Monty Python’s ‘Spamalot’ on stage at GSCC


By Laura Ann Tipps/Staff Correspondent

Cody Carlton founded CharACTers, a community theatre company, at the age of 16. He has now directed almost 30 full-length musicals and found time to marry the love of his life – all before his 22nd birthday.

“We didn’t know what CharACTers was going to be in the beginning,” said Cody. “We just knew we wanted to do theatre and it grew with each production.”

After starting with casts of mostly middle school students, the company has progressed to drawing professional performers from Birmingham and Atlanta. The shows have grown up a bit, too, since the company’s first productions, like Disney’s High School Musical.

Each season now includes some family-friendly shows and some that are more appropriate for adults.

For instance, the upcoming Monty Python’s Spamalot features an irreverent, worldly humor that can be described as “PG-13.” The production is a musical version of the 1975 film Monty Python and the Holy Grail, a parody of Arthurian legend.

The show will be staged July 26 and 27 and Aug. 2 and 3 at 7:30 p.m. and July 28 and Aug.4 at 2:30 p.m. at Wallace Hall Fine Arts Center on the Gadsden State Campus. For tickets visit,, or call  256-543-ARTS.

As a guideline for deciding whether or not to bring the kids, Cody suggested, “If you’d let your children watch the movie, they’d have no problem watching this.”

Spamalot is “exactly like the movie, just with music,” according to cast member Evan Gunter, who plays the oddly adorable Sir Galahad.

Evan is a college sophomore who performed in two CharACTers productions during his full-time freshman year at UAB. He can’t imagine not being on the CharACTers stage, especially during the summer when he takes fewer classes.

“I want to do shows through college, but every summer I’ll be back on stage for sure,” Evan said with a bari-tenor chuckle that makes him a perfect fit for Sir Galahad’s singing role. “It’s funny – people associate me with CharACTers now. It’s just what I do.”

Despite growing to accommodate college students and adult humor, CharACTers still has a place for younger performers. Last year, Cody’s wife, Santana McKinney Carlton, started CCT – CharACTers Children’s Theatre. CCT will put on Aladdin Jr. in October, just weeks before the mainstage company performs Jekyll and Hyde.

Santana also directs the CCT Kids Troupe, an award-winning group of musical theatre students. Every year, young singers, dancers, and actors audition for spots on the team, then train weekly for festivals and competitions. Last year, the students attended the International Junior Theatre Festival in Atlanta, where they met a Broadway director and Alan Menken, Disney’s legendary musical mastermind. After competing with over 4,000 participants from approximately 30 states, the team won an “Excellence in Ensemble” award at the festival.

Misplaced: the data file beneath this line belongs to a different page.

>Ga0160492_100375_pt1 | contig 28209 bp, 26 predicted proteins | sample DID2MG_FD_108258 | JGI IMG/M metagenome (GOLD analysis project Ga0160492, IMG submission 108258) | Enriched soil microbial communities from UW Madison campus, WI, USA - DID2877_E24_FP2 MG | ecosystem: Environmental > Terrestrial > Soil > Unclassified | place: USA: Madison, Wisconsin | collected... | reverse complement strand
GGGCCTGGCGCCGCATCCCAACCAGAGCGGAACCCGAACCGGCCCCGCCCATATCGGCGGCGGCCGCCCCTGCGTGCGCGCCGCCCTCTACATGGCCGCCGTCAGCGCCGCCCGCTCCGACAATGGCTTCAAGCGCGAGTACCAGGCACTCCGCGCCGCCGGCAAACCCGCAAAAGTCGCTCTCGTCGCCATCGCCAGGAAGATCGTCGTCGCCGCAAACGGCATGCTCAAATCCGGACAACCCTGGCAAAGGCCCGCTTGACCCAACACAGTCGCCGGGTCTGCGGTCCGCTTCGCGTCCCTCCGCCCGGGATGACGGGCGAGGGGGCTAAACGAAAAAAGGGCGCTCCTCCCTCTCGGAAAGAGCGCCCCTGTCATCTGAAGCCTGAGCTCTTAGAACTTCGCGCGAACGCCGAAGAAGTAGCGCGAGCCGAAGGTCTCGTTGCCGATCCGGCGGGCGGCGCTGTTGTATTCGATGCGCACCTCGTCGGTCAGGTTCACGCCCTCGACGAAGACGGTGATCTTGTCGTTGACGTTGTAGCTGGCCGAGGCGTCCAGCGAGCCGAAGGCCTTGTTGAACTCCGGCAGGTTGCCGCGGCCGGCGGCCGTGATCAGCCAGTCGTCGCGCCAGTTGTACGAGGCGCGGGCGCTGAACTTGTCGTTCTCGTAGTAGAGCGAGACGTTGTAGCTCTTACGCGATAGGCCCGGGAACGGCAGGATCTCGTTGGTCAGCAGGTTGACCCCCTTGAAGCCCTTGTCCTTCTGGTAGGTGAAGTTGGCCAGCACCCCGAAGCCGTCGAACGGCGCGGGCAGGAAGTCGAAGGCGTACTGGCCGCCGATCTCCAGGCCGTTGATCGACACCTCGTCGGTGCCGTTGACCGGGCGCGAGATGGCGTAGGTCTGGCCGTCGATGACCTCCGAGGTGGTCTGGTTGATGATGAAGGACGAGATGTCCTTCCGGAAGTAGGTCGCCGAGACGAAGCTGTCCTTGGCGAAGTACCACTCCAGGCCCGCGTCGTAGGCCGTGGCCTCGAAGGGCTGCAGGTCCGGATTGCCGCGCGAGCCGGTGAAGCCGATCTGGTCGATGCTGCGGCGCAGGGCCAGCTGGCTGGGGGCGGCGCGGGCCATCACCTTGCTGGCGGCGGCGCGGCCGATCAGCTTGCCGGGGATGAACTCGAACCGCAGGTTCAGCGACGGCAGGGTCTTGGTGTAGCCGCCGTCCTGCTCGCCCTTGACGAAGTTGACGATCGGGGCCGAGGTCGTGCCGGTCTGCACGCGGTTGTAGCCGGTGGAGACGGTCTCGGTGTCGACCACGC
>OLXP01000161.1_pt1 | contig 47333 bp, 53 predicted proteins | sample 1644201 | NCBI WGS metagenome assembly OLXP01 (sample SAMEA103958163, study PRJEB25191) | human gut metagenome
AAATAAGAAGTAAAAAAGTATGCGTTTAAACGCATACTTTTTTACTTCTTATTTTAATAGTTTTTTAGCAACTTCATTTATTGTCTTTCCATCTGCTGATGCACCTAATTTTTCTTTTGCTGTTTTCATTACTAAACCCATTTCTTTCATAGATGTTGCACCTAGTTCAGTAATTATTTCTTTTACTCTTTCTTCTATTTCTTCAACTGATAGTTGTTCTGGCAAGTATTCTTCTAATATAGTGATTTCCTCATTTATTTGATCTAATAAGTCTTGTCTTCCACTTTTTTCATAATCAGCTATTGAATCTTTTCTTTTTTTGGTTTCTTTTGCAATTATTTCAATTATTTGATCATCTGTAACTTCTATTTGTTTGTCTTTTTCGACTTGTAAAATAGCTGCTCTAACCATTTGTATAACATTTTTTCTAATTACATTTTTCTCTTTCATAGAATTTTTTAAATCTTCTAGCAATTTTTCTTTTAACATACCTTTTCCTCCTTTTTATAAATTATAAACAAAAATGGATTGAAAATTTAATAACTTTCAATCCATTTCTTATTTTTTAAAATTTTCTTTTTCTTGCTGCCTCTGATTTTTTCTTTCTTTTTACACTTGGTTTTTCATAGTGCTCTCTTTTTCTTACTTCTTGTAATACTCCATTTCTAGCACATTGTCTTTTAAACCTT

“It’s one of those things where not everybody gets an award, so it was a huge honor for our first year,” said Cody. “It’s an amazing event.”

Cody hopes that Spamalot will be an amazing event as well. After producing Alabama’s premier performance of Disney’s High School Musical in 2007, CharACTers has continued the tradition of premiering big shows in the area. The company’s production of Spamalot will be the musical’s northeast Alabama community theatre debut.

“We’ll be premiering another couple of shows next year that we haven’t announced yet,” said Cody with a sly grin, an obvious glint of anticipation in his eyes. “I’m really excited to see what comes of it.”

For now, the company’s focus remains on King Arthur and his knights. The show demanded a lot of time, effort, and elbow grease, but Cody and the CharACTers are no strangers to hard work.

“It’s been a lot of work, a lot of love since we started six years ago,” said Cody, but it’s paid off. “In the past 12 months, we’ve had over 15,000 people come to our productions, and we have over 1,000 performers every year. We’re really proud.”

But none of the CharACTers will take much credit.

“It’s nothing but a lot of blessings,” said Cody. “We truly believe this is part of God’s plan for Etowah County and for us, and we’re very grateful.”

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